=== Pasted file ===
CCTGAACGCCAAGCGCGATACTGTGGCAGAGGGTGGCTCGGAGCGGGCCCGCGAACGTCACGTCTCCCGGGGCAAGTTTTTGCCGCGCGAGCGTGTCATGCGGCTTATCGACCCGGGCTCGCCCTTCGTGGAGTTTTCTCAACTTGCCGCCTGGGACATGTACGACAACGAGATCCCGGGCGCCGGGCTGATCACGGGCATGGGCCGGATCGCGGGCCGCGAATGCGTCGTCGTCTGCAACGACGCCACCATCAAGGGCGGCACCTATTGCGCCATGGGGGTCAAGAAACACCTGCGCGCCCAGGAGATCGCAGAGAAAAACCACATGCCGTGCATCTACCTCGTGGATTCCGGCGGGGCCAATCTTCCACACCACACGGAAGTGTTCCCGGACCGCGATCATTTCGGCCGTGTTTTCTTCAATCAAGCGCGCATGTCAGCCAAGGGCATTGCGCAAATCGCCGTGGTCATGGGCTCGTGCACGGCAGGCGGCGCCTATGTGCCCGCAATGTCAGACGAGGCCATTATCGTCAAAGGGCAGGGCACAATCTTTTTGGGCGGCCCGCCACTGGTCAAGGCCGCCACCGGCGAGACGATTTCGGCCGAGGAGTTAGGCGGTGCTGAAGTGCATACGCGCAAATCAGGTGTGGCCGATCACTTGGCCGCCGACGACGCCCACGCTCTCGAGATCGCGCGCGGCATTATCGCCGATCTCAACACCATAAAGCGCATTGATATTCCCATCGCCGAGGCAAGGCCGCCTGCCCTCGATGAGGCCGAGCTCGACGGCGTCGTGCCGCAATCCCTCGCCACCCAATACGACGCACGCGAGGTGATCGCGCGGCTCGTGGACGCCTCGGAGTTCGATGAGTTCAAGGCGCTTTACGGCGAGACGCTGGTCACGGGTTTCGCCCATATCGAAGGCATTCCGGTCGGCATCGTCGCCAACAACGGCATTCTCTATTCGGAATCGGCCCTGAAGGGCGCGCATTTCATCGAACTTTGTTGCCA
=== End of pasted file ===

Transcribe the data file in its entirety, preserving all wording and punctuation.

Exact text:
CCTGAACGCCAAGCGCGATACTGTGGCAGAGGGTGGCTCGGAGCGGGCCCGCGAACGTCACGTCTCCCGGGGCAAGTTTTTGCCGCGCGAGCGTGTCATGCGGCTTATCGACCCGGGCTCGCCCTTCGTGGAGTTTTCTCAACTTGCCGCCTGGGACATGTACGACAACGAGATCCCGGGCGCCGGGCTGATCACGGGCATGGGCCGGATCGCGGGCCGCGAATGCGTCGTCGTCTGCAACGACGCCACCATCAAGGGCGGCACCTATTGCGCCATGGGGGTCAAGAAACACCTGCGCGCCCAGGAGATCGCAGAGAAAAACCACATGCCGTGCATCTACCTCGTGGATTCCGGCGGGGCCAATCTTCCACACCACACGGAAGTGTTCCCGGACCGCGATCATTTCGGCCGTGTTTTCTTCAATCAAGCGCGCATGTCAGCCAAGGGCATTGCGCAAATCGCCGTGGTCATGGGCTCGTGCACGGCAGGCGGCGCCTATGTGCCCGCAATGTCAGACGAGGCCATTATCGTCAAAGGGCAGGGCACAATCTTTTTGGGCGGCCCGCCACTGGTCAAGGCCGCCACCGGCGAGACGATTTCGGCCGAGGAGTTAGGCGGTGCTGAAGTGCATACGCGCAAATCAGGTGTGGCCGATCACTTGGCCGCCGACGACGCCCACGCTCTCGAGATCGCGCGCGGCATTATCGCCGATCTCAACACCATAAAGCGCATTGATATTCCCATCGCCGAGGCAAGGCCGCCTGCCCTCGATGAGGCCGAGCTCGACGGCGTCGTGCCGCAATCCCTCGCCACCCAATACGACGCACGCGAGGTGATCGCGCGGCTCGTGGACGCCTCGGAGTTCGATGAGTTCAAGGCGCTTTACGGCGAGACGCTGGTCACGGGTTTCGCCCATATCGAAGGCATTCCGGTCGGCATCGTCGCCAACAACGGCATTCTCTATTCGGAATCGGCCCTGAAGGGCGCGCATTTCATCGAACTTTGTTGCCA